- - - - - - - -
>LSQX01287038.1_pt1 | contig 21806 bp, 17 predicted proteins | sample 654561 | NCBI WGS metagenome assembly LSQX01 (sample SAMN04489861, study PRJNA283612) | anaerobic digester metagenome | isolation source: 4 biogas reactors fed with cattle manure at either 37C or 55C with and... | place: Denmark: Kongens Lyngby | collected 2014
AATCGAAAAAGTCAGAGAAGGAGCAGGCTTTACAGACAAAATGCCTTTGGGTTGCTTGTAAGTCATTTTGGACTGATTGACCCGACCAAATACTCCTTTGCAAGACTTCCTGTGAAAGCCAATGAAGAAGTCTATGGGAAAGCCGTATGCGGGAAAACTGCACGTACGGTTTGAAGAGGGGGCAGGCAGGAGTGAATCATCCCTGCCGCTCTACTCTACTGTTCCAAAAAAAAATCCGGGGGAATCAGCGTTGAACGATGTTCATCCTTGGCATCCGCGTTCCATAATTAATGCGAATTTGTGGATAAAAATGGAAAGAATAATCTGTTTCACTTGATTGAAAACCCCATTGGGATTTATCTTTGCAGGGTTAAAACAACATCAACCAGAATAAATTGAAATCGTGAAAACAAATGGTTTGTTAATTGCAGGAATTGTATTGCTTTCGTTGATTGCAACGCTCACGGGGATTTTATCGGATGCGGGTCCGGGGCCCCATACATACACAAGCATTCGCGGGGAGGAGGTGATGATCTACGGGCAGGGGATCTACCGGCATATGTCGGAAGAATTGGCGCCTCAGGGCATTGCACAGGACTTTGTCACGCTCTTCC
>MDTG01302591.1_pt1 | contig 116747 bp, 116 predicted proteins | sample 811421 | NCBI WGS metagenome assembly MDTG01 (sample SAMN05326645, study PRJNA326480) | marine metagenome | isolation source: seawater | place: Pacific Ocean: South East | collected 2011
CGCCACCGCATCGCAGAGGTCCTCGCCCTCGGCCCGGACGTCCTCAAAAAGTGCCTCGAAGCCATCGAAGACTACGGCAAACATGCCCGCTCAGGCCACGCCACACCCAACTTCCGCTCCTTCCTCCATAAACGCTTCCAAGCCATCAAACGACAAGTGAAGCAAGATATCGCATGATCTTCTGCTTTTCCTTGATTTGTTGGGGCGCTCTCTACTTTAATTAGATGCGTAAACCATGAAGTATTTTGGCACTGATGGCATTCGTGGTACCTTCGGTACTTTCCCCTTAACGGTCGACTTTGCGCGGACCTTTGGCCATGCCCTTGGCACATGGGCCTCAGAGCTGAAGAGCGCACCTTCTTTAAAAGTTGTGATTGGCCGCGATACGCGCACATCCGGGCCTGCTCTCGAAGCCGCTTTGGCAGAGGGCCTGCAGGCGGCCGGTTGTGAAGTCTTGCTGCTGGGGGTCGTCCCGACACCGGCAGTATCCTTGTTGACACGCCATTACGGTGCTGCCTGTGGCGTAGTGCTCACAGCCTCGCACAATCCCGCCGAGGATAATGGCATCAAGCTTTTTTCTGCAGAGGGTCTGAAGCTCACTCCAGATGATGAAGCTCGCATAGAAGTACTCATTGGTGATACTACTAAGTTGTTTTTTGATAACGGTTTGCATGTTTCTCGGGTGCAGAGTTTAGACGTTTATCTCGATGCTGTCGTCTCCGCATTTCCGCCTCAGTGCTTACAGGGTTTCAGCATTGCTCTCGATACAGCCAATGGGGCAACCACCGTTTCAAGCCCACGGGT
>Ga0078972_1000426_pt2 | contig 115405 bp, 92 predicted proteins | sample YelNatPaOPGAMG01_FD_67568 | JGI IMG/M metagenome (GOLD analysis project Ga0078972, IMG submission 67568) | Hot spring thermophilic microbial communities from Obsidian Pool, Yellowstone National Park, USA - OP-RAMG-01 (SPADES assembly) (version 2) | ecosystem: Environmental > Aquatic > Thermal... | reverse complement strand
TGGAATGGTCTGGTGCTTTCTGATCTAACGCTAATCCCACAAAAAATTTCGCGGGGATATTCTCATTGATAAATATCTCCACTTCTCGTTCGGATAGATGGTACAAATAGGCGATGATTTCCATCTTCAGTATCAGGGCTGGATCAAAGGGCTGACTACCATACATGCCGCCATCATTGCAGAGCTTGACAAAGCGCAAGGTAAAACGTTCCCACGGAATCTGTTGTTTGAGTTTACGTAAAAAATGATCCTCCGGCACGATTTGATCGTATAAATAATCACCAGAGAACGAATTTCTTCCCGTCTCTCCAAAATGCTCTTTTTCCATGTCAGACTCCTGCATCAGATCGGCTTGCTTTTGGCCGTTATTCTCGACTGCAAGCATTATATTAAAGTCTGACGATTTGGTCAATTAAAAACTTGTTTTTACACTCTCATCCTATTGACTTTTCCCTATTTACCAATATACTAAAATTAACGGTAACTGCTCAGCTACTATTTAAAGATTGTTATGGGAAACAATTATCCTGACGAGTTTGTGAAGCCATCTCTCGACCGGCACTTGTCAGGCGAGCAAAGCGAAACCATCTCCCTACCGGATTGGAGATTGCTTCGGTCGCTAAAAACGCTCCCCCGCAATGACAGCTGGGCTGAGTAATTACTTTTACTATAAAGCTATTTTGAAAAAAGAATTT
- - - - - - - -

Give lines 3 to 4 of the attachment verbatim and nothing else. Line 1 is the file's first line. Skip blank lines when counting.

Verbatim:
>MDTG01302591.1_pt1 | contig 116747 bp, 116 predicted proteins | sample 811421 | NCBI WGS metagenome assembly MDTG01 (sample SAMN05326645, study PRJNA326480) | marine metagenome | isolation source: seawater | place: Pacific Ocean: South East | collected 2011
CGCCACCGCATCGCAGAGGTCCTCGCCCTCGGCCCGGACGTCCTCAAAAAGTGCCTCGAAGCCATCGAAGACTACGGCAAACATGCCCGCTCAGGCCACGCCACACCCAACTTCCGCTCCTTCCTCCATAAACGCTTCCAAGCCATCAAACGACAAGTGAAGCAAGATATCGCATGATCTTCTGCTTTTCCTTGATTTGTTGGGGCGCTCTCTACTTTAATTAGATGCGTAAACCATGAAGTATTTTGGCACTGATGGCATTCGTGGTACCTTCGGTACTTTCCCCTTAACGGTCGACTTTGCGCGGACCTTTGGCCATGCCCTTGGCACATGGGCCTCAGAGCTGAAGAGCGCACCTTCTTTAAAAGTTGTGATTGGCCGCGATACGCGCACATCCGGGCCTGCTCTCGAAGCCGCTTTGGCAGAGGGCCTGCAGGCGGCCGGTTGTGAAGTCTTGCTGCTGGGGGTCGTCCCGACACCGGCAGTATCCTTGTTGACACGCCATTACGGTGCTGCCTGTGGCGTAGTGCTCACAGCCTCGCACAATCCCGCCGAGGATAATGGCATCAAGCTTTTTTCTGCAGAGGGTCTGAAGCTCACTCCAGATGATGAAGCTCGCATAGAAGTACTCATTGGTGATACTACTAAGTTGTTTTTTGATAACGGTTTGCATGTTTCTCGGGTGCAGAGTTTAGACGTTTATCTCGATGCTGTCGTCTCCGCATTTCCGCCTCAGTGCTTACAGGGTTTCAGCATTGCTCTCGATACAGCCAATGGGGCAACCACCGTTTCAAGCCCACGGGT